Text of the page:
A vehicle service contract is a great way to cover service repairs and maintenance costs that inevitably come with ownership. It not only allows you to protect your investment and increase your car’s value, it provides you with a reliable way to make payments that fit within your budget so that you can avoid having any large or unexpected bills.
But do you know what you’re getting with your vehicle service contract? Does it meet your exact needs and match your particular driving habits? And, most importantly, who is the provider? The Better Business Bureau has compiled a list of helpful questions for you to consider before purchasing your vehicle service contract:
- Who backs the service contract? It may be the manufacturer, dealer, or an independent company. Many service contracts sold by dealers are handled by independent companies called administrators. Administrators act as claims adjusters, authorizing the payment of claims to any dealers under the contract.
- What’s the cost of the auto service contract? Usually, the price of the service contract is based on the car make, model, condition (new or used), depth of coverage and length of contract. The cost of the service contract can range from several hundred dollars to more than $2,000. In addition, you may need to pay a deductible each time your car is serviced or repaired.
- What is covered and not covered? Few vehicle service contracts cover all repairs. Watch out for absolute exclusions that deny coverage for any reasons. For instance, if the contract specifies that only “mechanical breakdowns” will be covered, problems caused by “normal wear and tear” may be excluded.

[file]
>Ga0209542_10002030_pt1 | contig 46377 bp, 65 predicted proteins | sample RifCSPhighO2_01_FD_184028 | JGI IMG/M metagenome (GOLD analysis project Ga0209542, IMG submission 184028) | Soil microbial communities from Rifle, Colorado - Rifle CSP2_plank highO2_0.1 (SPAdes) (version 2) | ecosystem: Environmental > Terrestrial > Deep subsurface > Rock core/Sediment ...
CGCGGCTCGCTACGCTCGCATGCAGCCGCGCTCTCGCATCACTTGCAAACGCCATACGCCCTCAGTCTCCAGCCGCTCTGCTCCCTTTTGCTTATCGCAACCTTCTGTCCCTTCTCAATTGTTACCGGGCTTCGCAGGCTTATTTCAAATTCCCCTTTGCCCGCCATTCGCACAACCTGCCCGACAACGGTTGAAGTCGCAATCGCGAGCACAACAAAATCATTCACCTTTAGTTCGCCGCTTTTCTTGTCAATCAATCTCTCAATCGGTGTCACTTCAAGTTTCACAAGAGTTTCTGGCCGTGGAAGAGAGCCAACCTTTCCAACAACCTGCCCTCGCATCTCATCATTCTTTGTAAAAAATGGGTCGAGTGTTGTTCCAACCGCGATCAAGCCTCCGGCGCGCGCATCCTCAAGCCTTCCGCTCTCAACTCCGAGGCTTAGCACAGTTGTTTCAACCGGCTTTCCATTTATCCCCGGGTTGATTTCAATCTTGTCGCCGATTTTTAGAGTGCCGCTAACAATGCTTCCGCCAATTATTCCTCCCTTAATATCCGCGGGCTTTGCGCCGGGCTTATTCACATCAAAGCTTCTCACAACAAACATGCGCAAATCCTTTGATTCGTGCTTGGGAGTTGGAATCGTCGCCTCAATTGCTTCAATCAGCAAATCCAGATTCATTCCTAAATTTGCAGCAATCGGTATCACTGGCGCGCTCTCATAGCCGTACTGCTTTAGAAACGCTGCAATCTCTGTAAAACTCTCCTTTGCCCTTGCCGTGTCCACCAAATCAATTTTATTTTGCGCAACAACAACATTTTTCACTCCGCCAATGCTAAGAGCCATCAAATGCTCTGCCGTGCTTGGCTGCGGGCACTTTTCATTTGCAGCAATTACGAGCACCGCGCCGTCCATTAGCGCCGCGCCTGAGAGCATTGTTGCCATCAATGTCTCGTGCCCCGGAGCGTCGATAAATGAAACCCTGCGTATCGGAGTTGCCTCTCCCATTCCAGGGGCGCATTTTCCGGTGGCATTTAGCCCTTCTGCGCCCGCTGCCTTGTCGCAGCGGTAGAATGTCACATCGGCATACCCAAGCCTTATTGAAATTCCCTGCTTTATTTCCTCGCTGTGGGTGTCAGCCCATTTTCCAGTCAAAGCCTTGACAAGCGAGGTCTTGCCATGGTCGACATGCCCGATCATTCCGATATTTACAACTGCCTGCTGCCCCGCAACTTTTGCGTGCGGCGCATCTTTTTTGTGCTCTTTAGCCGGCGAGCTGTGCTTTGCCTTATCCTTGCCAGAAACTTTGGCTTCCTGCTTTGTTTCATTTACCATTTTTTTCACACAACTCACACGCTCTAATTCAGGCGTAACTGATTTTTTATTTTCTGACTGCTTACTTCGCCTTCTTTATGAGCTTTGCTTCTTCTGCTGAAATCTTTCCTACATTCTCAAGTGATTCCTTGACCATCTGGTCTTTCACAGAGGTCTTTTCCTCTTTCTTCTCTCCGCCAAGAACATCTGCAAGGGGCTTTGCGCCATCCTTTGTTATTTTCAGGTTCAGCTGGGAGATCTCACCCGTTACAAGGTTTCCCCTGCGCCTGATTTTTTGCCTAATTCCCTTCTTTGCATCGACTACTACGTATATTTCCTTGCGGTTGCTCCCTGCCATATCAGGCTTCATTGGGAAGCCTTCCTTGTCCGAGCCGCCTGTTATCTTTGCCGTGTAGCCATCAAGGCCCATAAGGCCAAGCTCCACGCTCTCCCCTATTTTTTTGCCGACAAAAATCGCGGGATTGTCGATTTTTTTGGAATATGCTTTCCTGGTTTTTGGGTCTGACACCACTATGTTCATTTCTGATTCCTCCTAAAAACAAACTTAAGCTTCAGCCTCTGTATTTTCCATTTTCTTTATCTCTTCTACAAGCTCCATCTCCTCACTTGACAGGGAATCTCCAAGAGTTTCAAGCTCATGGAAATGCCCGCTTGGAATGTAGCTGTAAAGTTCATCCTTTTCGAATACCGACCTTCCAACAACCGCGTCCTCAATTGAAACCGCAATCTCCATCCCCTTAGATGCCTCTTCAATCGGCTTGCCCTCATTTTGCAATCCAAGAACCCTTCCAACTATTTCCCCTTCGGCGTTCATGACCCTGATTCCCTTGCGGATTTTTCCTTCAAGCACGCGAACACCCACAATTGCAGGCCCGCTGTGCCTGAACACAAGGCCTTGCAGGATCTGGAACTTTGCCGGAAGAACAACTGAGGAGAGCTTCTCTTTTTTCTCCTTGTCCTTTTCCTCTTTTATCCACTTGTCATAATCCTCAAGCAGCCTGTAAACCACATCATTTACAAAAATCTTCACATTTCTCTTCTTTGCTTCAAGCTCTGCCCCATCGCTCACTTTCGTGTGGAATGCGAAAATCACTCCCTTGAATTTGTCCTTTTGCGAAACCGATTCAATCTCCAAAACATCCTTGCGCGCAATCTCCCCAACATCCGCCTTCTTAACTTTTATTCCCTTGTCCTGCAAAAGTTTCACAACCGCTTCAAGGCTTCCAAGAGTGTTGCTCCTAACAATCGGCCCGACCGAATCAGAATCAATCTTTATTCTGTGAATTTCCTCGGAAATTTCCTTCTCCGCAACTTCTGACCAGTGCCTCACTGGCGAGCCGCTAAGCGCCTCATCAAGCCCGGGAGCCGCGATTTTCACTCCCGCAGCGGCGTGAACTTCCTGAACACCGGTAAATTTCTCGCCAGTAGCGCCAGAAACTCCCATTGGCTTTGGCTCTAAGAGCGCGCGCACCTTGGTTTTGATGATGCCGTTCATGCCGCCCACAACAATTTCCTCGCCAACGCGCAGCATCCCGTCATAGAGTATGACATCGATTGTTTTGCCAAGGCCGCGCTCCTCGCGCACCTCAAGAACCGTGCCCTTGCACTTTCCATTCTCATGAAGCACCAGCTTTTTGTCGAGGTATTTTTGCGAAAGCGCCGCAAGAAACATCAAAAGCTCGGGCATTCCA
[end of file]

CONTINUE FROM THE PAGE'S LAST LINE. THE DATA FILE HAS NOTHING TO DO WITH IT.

- How are claims handled? When your car needs to be repaired or serviced, some service contracts permit you to choose among several service dealers or authorized repair centers. Others require the car owner to return the vehicle to the selling dealer for service. Find out if you will need prior authorization from the contract provider for any repair work or towing services. Ask how long it will take to obtain authorization and whether you can get authorization outside of normal business hours.
- What are your responsibilities? Under the contract, you may have to follow all the manufacturer’s recommendations for routine maintenance, such as oil and spark plug changes. Failure to do so could void the contract. To prove you have maintained the car properly, keep detailed records, including receipts. Find out if the contract prohibits you from taking the car to an independent station for routine maintenance or performing the work yourself. The contract may specify that the selling dealer is the only authorized facility for servicing the car.
- What is the length of the service contract? If the service contract lasts longer than you expect to own the car, find out if it can be transferred when you sell the car, whether there’s a fee, or if a shorter contract is available.
Make sure that you read and thoroughly understand the agreement before you sign, and check to see that all verbal promises have been included. It is also a good idea to contact the Better Business Bureau for a reliability report on the business offering you the contract. A quick visit to the BBB website can tell you instantly whether or not a business meets their Accreditation Standards for integrity, honesty, transparency and responsiveness. http://www.bbb.org/us/Find-Business-Reviews/